TRAVERSE CITY, Mich. (AP) — A federal appeals court on Friday blocked an Obama administration rule that attempts to clarify which small streams, wetlands and other waterways the government can shield from pollution and development.
In a 2-1 ruling, a panel of the 6th U.S. Circuit Court of Appeals in Cincinnati put the regulations on hold nationwide until the court decides whether it has jurisdiction to consider lawsuits against them. More than half the states have filed legal challenges, continuing a debate over federal water protection authority that two Supreme Court cases and extensive rulemaking efforts over the past 14 years have failed to resolve.
The Environmental Protection Agency and the U.S. Army Corps of Engineers issued their latest regulations in May, drawing fierce criticism from landowner groups and conservative lawmakers who described them as costly, confusing and a government power grab. Environmentalists and other supporters said they would safeguard drinking water for 117 million Americans while preserving wetlands that filter out pollutants, control floods and provide crucial wildlife habitat.
The EPA and the Corps said in a joint statement that they respected the court's decision and looked forward to defending the rule, which they said "represents the agencies' continuing commitment to protecting and restoring the nation's water resources that are vital for our health, environment, and economy."
Republican Sen. James Inhofe of Oklahoma, chairman of the Environment and Public Works Committee, said the court ruling was "a victory for all states, local governments, farmers, ranchers and landowners" and urged Congress to approve legislation that would force the agencies to rewrite the rule. The House has done so, while similar measure has cleared a Senate committee. The White House has threatened a veto.
House Speaker John Boehner, of Ohio, also lauded the ruling in a news release: "I am encouraged that the judicial branch has blocked implementation of an egregious regulatory scheme that dooms landowners, small businesses, farmers, and manufacturers to a regulatory and economic hell."
U.S. District Judge Ralph Erickson in Fargo, N.D., halted the rule's implementation in 13 central and Western states shortly before it took effect in August. Erickson said judges have wide discretion to craft their orders narrowly or broadly, but he declined to extend his order to additional states.
The 6th circuit panel took a different approach, even while acknowledging uncertainty over which court was the proper venue for the legal battle. Judges David W. McKeague and Richard Allen Griffin — both appointed by Republican President George W. Bush — said delaying implementation nationwide "temporarily silences the whirlwind of confusion that springs from uncertainty about the requirements of the new rule and whether they will survive legal testing."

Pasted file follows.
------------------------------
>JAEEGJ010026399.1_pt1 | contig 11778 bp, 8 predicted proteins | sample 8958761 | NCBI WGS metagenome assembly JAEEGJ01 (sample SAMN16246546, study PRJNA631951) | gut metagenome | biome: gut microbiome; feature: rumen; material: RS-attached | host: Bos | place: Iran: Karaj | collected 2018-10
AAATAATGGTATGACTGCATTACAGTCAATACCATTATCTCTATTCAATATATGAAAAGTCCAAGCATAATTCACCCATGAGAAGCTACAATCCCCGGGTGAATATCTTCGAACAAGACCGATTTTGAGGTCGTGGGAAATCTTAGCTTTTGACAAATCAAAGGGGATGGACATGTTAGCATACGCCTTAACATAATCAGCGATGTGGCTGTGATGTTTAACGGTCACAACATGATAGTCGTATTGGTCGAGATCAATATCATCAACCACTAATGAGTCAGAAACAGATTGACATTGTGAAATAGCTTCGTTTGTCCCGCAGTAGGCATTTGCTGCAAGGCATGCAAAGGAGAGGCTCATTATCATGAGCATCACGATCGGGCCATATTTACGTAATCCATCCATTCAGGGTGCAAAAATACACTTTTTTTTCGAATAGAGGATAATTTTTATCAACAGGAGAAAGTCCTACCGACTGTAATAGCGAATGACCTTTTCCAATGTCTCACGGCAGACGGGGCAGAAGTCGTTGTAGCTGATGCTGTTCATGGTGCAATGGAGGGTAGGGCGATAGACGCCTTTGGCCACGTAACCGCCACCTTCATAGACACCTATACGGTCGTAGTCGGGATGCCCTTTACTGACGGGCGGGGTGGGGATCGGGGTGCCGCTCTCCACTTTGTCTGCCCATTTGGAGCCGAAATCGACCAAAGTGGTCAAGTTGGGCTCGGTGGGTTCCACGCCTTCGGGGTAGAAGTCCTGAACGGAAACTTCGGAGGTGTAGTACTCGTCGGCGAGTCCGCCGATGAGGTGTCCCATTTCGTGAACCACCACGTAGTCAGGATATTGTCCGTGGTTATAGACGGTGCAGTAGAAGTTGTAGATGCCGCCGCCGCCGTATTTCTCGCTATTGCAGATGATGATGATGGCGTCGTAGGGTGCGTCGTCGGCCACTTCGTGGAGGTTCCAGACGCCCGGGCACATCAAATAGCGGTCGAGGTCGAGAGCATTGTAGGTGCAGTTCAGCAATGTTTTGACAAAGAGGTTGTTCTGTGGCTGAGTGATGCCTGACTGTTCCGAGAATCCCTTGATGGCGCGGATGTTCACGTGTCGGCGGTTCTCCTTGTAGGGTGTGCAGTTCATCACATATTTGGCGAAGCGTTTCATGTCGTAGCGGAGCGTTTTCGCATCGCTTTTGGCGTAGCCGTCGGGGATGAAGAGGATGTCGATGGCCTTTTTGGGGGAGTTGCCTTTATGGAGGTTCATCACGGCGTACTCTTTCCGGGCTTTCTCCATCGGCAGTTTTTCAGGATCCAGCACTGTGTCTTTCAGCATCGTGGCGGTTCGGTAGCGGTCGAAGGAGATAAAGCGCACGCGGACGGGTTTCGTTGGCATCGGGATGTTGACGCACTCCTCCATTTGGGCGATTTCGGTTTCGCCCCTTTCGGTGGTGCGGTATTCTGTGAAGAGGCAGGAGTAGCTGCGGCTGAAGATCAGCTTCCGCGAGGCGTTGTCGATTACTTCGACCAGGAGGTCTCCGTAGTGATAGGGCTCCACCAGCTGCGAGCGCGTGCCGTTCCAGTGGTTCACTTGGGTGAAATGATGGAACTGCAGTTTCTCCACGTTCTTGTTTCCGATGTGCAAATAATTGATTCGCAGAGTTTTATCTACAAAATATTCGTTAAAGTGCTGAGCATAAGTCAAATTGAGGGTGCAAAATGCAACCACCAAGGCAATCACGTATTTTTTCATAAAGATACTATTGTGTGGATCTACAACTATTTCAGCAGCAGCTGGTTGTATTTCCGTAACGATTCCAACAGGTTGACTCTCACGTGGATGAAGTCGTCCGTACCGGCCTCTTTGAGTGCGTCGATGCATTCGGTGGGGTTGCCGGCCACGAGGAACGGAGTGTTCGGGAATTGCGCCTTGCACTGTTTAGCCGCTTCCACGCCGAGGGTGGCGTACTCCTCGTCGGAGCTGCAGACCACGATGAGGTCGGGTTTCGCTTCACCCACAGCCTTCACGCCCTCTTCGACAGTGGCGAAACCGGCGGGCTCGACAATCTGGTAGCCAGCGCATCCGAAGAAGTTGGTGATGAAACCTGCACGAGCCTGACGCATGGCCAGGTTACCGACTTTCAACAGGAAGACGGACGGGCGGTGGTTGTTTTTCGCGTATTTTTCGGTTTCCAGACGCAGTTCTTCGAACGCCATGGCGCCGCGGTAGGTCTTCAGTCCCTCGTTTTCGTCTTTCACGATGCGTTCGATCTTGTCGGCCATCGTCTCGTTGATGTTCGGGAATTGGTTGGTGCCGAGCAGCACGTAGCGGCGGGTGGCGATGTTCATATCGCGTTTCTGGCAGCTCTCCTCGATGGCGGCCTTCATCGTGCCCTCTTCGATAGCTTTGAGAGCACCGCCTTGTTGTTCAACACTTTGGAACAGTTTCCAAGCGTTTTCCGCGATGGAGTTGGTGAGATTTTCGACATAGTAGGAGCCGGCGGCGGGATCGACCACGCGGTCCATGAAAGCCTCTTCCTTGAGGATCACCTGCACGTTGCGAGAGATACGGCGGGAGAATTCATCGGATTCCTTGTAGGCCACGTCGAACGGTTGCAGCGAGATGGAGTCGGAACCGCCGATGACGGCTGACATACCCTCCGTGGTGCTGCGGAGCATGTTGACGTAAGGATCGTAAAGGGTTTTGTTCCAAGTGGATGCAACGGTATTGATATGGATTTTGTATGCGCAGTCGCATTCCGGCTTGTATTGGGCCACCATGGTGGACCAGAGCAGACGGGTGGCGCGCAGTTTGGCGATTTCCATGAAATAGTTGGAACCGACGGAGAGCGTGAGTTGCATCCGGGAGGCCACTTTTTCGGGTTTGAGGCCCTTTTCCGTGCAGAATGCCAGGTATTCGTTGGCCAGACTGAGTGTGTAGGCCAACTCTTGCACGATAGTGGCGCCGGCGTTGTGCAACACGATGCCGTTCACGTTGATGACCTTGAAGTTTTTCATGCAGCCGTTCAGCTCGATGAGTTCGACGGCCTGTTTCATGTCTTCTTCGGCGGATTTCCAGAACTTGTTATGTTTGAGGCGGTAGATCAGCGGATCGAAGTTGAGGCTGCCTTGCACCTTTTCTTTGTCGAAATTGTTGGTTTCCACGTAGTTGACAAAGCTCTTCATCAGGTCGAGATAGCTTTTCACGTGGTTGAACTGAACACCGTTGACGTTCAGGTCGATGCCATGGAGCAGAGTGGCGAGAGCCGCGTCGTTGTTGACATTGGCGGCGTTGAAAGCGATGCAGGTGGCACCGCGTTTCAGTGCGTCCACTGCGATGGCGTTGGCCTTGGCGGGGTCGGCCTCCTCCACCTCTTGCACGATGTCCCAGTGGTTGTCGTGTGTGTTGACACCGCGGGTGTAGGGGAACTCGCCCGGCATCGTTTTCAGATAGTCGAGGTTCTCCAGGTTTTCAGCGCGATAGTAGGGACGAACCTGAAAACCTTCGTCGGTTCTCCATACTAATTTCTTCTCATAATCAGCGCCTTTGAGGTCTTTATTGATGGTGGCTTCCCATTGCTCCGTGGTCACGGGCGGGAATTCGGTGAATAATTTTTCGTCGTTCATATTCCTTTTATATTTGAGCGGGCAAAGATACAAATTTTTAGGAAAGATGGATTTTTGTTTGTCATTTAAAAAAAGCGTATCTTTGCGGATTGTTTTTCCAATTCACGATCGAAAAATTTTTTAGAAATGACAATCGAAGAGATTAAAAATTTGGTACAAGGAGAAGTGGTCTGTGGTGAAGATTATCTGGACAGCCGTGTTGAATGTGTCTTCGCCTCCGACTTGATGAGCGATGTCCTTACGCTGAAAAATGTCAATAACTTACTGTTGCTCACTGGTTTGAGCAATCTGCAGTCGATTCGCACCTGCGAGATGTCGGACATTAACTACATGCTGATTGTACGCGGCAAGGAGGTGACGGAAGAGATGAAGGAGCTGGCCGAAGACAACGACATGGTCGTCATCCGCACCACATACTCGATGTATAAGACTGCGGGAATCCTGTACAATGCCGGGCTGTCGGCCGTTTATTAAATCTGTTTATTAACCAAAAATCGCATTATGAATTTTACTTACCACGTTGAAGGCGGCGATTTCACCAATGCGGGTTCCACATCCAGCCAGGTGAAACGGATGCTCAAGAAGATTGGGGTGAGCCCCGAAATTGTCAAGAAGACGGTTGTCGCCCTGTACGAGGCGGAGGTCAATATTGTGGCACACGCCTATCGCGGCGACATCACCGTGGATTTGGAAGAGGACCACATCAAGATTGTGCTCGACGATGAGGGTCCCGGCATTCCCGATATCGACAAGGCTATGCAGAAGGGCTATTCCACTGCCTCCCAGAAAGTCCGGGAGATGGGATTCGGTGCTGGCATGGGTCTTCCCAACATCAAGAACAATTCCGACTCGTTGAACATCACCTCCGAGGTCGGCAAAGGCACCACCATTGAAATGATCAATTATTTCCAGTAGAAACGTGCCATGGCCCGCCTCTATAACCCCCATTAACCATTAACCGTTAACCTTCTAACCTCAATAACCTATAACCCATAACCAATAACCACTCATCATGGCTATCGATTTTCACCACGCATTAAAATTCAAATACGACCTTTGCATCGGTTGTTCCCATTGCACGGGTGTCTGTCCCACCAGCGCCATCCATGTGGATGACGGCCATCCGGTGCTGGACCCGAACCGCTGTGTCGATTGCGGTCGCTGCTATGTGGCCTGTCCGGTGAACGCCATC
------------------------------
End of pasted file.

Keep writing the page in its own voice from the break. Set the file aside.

The legal challenges have "a substantial possibility of success," the judges said, adding that it was "far from clear" that the new regulations comply with guidelines in the Supreme Court's latest ruling in 2006.
Judge Damon Keith, appointed by Democratic President Jimmy Carter, dissented, saying the court should not interfere with the rule before the jurisdiction question was answered.
The Obama administration could challenge the 6th circuit ruling. In an immigration case, the administration has appealed a nationwide order issued by a federal judge in Texas that blocks the government from implementing rules to spare nearly 5 million people living in the U.S. illegally from deportation.
At issue in the ruling Friday is which smaller waterways — those not adjacent to navigable rivers or lakes — are subject to federal oversight under the Clean Water Act. The EPA contends Supreme Court decisions in 2001 and 2006 left 60 percent of the nation's streams and millions of acres of wetlands without clear federal protection.
Under the latest regulations, a business or landowner would need a permit to fill wetlands or otherwise damage affected waters with a "direct and significant" link to larger water bodies downstream that have legal protection.
Opponents such as the American Farm Bureau Federation said the provisions give federal officials power over even intermittently flowing streams that farmers use for drainage and irrigation — "nearly every pothole and ditch in our country," Senate Majority Leader Mitch McConnell of Kentucky said.
John Rumpler, senior attorney for the advocacy group Environment America, said the regulations are "backed by more than 1,200 peer-reviewed scientific studies showing that smaller headwaters and streams are vital to the health of our rivers and lakes."
Associated Press reporter Mark Sherman in Washington, D.C., contributed to this story.
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